Innovation, neighbourhoods atop mayor's year in review

News Jan 02, 2017 by Bill Jackson Kitchener Post

Christmas might be over, but Mayor Berry Vrbanovic already knows what he wants this year.

“If Santa could bring me a high-speed rail system in the coming year, or at least get it approved and the environmental assessment started, I think Mayor Berry and Kitchener council would be a happy bunch of kids,” he said.

It’s a big ask, and though it may be years before the gift of high-speed rail appears beneath the tree at city hall — a study by a provincial adviser is due later this year — Vrbanovic said strengthening transportation links will be integral to growing the local economy, which is now part of a newly minted Toronto-Waterloo Region Innovation Corridor.

The partnership announced last spring was among the top gains for the city in 2016, said Vrbanovic, who highlighted his trip to Silicon Valley along with local leaders and Toronto Mayor John Tory. The trip focused on recruiting and repatriating talent and opening the door to new opportunities here at home.

“We think we have some huge opportunities now because of some of the things happening geopolitically, whether it’s because of Brexit or concerns in the tech sector around what a change in government in the U.S. might mean. It’s increased interest levels significantly,” Vrbanovic said.

“Certainly in the tech and innovation sector, we’re seeing progress with the growth of some of our accelerators and incubators. So whether it’s the expanded face of Communitech and the Velocity Garage, the fact we have the Accelerator Centre down here at 44 Gaukel, as well as what’s happening at Catalyst 137, I think speaks to the fact that we’ve made some real inroads and progress on the tech and innovation agenda.”

Vrbanovic points to job creation and the added square feet of expanded employment space, with chain stores such as IKEA opening doors in the retail sector and companies like Boehmer Box and Mitchell Plastics hiring more workers in traditional manufacturing industries.

“Any analysis done thus far in terms of job creation is quantifiable,” he said, crediting the city’s former economic development investment fund and its current Make It Kitchener strategy for the success. The new strategy will continue to roll out millions of dollars of seed funding in 2017.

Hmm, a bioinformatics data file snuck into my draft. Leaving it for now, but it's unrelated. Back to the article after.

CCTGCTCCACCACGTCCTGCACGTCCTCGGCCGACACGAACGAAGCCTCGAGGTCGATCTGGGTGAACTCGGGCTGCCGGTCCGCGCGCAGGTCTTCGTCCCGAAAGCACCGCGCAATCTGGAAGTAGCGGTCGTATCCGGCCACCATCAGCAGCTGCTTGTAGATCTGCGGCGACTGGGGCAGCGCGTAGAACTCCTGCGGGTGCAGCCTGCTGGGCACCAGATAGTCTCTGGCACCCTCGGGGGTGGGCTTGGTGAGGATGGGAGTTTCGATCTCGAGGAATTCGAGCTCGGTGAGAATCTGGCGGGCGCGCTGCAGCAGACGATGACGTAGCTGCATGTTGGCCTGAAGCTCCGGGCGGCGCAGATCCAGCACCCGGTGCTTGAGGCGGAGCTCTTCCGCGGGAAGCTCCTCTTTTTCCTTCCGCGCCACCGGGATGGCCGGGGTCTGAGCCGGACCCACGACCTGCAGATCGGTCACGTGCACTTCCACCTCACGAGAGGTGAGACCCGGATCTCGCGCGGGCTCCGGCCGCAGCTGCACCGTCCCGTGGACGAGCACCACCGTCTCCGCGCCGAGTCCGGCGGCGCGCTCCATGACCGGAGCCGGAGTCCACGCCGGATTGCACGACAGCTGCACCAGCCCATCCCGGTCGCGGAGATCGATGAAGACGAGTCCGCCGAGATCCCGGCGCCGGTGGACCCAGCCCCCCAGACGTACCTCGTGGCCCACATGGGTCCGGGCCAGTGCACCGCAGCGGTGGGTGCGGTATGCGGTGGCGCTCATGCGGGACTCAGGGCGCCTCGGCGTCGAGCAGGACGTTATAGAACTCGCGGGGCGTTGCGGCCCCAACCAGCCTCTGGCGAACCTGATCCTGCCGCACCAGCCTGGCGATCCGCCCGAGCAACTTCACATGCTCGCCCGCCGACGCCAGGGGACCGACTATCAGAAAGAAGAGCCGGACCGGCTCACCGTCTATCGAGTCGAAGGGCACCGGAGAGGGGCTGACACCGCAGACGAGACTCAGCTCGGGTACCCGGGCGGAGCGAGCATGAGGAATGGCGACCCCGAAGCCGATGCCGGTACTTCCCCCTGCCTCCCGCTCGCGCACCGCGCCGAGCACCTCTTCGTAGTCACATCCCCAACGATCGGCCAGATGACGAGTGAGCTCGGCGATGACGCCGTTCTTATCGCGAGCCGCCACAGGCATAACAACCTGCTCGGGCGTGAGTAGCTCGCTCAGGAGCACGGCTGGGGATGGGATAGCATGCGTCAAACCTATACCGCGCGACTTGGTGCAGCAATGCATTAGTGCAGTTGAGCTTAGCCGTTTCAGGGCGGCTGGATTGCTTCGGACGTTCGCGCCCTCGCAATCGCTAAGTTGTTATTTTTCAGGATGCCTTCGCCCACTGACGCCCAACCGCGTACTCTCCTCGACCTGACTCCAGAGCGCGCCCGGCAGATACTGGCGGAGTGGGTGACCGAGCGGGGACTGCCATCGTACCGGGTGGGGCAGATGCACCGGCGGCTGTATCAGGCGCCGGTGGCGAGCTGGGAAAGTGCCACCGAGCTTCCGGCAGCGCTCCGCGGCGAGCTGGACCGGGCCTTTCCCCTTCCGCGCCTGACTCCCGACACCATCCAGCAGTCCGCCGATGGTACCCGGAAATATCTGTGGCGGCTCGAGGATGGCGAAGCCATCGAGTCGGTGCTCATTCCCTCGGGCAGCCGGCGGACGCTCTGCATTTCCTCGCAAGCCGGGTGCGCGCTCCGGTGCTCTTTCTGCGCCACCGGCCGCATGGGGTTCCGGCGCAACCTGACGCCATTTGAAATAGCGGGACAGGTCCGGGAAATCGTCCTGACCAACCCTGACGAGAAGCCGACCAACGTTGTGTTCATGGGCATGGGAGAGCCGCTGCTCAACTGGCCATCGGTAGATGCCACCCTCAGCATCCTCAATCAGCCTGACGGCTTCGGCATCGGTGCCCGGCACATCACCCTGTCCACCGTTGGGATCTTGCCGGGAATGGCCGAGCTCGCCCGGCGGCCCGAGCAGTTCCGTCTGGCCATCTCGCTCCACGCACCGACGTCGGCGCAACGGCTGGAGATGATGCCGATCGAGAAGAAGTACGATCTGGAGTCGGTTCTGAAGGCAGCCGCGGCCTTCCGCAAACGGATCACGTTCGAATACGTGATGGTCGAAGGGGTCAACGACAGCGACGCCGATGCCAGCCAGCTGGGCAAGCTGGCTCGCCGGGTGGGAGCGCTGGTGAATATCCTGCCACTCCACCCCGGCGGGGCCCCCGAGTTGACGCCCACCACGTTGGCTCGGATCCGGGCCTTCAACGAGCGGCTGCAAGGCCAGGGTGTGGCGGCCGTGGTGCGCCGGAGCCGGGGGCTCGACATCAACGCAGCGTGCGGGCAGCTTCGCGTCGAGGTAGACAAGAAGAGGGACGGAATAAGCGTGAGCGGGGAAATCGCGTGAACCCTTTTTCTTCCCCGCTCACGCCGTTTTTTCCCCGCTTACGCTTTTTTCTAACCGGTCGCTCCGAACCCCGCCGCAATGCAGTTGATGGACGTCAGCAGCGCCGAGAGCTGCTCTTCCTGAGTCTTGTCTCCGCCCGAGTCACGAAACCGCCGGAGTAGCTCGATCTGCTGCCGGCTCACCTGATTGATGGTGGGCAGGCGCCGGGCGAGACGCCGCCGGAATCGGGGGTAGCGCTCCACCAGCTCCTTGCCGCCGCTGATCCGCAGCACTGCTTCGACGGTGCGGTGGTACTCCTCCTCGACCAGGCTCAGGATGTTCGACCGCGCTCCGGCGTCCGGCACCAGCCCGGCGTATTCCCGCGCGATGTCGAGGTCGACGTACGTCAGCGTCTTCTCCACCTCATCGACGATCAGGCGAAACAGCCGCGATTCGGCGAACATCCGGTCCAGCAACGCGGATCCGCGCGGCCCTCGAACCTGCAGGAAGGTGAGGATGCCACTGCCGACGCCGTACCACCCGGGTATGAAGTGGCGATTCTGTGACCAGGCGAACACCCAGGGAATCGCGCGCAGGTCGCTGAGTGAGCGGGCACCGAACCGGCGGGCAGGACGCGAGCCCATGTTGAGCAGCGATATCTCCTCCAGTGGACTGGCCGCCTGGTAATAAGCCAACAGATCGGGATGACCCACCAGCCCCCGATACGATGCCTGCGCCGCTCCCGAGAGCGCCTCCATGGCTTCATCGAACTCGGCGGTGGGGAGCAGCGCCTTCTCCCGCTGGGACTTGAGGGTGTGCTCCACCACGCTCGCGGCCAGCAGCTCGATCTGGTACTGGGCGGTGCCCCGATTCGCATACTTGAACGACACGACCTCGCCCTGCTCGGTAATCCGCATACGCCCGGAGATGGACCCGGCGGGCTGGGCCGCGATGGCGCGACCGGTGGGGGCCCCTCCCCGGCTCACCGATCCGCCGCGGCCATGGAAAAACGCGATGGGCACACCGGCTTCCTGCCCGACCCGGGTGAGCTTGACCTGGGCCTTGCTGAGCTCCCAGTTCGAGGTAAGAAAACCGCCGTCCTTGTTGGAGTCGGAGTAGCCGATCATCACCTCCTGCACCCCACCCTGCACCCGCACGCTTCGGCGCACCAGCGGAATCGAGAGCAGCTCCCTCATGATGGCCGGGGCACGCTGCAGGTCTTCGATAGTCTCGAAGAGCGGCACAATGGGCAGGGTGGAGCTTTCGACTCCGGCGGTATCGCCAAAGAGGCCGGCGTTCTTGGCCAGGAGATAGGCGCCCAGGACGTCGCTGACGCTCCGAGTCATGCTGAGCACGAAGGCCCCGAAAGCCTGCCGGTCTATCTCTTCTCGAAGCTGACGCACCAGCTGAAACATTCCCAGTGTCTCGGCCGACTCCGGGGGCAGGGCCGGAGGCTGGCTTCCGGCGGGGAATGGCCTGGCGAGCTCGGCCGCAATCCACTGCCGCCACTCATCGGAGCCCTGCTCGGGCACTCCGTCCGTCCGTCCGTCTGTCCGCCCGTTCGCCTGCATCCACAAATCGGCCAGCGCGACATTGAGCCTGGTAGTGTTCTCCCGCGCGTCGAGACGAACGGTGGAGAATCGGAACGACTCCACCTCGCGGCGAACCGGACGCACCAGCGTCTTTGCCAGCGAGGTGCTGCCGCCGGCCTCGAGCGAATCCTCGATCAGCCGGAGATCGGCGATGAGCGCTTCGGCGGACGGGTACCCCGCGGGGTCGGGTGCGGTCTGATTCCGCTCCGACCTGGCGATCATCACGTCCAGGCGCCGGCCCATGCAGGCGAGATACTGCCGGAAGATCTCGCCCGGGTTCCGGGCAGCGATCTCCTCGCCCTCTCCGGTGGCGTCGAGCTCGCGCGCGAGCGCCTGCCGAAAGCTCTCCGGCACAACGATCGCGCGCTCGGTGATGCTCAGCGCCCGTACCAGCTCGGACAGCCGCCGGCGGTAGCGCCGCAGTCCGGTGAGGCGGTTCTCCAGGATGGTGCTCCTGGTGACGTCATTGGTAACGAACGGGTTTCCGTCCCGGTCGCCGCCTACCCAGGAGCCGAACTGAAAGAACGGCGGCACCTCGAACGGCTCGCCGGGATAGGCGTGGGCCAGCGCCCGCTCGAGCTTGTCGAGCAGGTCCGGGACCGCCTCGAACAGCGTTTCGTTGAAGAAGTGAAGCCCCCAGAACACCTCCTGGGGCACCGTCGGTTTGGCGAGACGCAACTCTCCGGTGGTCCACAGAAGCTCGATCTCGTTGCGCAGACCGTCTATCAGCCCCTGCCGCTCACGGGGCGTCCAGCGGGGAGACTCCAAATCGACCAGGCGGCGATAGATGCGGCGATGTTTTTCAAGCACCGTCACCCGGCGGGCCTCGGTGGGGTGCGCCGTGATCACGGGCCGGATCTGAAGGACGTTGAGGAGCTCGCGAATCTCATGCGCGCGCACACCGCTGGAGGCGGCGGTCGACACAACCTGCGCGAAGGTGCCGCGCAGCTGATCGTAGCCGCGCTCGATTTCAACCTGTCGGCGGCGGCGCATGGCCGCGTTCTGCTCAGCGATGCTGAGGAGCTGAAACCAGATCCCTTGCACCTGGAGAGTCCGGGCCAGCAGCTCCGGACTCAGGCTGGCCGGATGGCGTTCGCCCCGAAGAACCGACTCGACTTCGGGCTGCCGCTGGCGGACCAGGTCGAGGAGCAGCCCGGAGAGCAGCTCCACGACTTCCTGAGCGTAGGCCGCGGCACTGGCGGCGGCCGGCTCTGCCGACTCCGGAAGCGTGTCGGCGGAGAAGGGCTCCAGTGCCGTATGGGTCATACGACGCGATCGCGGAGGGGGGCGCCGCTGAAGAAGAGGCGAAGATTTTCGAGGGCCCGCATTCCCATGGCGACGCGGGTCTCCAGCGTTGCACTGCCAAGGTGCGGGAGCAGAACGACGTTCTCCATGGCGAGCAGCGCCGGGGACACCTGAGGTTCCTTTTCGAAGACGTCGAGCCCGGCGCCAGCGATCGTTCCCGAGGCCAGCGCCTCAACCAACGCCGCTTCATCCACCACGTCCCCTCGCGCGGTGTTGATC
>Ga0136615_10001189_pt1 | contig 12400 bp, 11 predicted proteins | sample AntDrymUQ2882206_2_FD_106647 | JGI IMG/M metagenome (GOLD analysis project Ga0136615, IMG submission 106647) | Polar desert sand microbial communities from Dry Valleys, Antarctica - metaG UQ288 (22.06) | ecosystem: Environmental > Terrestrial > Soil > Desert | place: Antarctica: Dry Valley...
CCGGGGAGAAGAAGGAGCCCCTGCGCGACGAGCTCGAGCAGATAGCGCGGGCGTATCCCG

Funding announcements this past year from upper levels of government for light-rail transit, the Transit Hub, Highway 7 improvements and GO infrastructure have helped, but the rising cost of replacing core infrastructure remains challenging for municipalities such as Kitchener that work to keep property tax increases at or within the rate of inflation.

“We’re concerned about the fact that water and sewer rates are going to have to go up significantly as forecasted right now, and that’s why we’re putting a lot of pressure on the other levels of government that we need a different fiscal relationship,” Vrbanovic said. “I think some progress has been made in that regard, but we’re not where we need to be yet.”

Last year the city learned it will have to bank millions of dollars to payout insurance claims of local firefighters after the province expanded presumptive coverage for first responders to include various types of cancer and post-traumatic stress disorder. Even more pressing, according to Vrbanovic, is the need for the province to address the arbitration process that continues to inflate municipal budgets by compounding salary awards for first responders.

Other capital costs that came to light in 2016, such as million dollars of upgrades needed for city hall and Carl Zehr Square, will move forward in due time within the city’s existing capital framework, Vrbanovic said.

An update on the city’s comprehensive asset inventory plan spanning more than 250 municipally owned properties will be presented to council in 2017.

Vrbanovic is most looking forward to seeing the final recommendations and roll out of the city’s Neighbourhood Strategy.

“We’ve been able to consult with over 5,000 people and the committee put in thousands of hours of work,” he said. “In February we’ll have a great document to move forward on for neighbourhood improvements by removing red tape and creating action plans to build on the strengths of neighbourhoods.”

Other initiatives underway include Digital Kitchener – a multi-pronged platform with the vision of harnessing the power of digital technology to create a world-class, smart city.

Some key aspects of the framework are projects already approved, such as the implementation of the narrowband/smart controls network along with LED streetlight replacements. New projects under the strategy include the creation of a Civic Innovation Lab at Communitech and setting a public Internet access standard.

“There are a number of development projects that are still in discussions, and I’m hoping some of them will get to the announceable stage in 2017,” Vrbanovic said. “You put all those things together and it’s going to be a very busy year with continued focus on the Toronto-Waterloo Region Innovation Corridor.”